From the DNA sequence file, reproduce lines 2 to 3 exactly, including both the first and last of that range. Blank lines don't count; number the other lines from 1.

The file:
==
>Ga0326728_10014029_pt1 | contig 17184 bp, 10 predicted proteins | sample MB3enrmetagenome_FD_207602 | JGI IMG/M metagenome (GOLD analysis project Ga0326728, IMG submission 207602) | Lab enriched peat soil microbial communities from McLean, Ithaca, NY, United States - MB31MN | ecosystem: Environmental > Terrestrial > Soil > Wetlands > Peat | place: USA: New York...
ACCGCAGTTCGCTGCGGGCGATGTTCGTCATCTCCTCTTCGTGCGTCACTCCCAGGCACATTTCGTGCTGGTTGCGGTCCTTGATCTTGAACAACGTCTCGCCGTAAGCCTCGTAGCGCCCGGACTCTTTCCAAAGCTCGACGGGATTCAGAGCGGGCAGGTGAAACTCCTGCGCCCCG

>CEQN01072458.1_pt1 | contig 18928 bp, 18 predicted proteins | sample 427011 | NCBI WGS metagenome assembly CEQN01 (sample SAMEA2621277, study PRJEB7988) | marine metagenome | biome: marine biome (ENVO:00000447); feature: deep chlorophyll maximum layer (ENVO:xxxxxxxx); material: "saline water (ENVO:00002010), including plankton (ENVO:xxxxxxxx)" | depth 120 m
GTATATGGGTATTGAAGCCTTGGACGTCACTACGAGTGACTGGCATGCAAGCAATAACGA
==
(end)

ACCGCAGTTCGCTGCGGGCGATGTTCGTCATCTCCTCTTCGTGCGTCACTCCCAGGCACATTTCGTGCTGGTTGCGGTCCTTGATCTTGAACAACGTCTCGCCGTAAGCCTCGTAGCGCCCGGACTCTTTCCAAAGCTCGACGGGATTCAGAGCGGGCAGGTGAAACTCCTGCGCCCCG

>CEQN01072458.1_pt1 | contig 18928 bp, 18 predicted proteins | sample 427011 | NCBI WGS metagenome assembly CEQN01 (sample SAMEA2621277, study PRJEB7988) | marine metagenome | biome: marine biome (ENVO:00000447); feature: deep chlorophyll maximum layer (ENVO:xxxxxxxx); material: "saline water (ENVO:00002010), including plankton (ENVO:xxxxxxxx)" | depth 120 m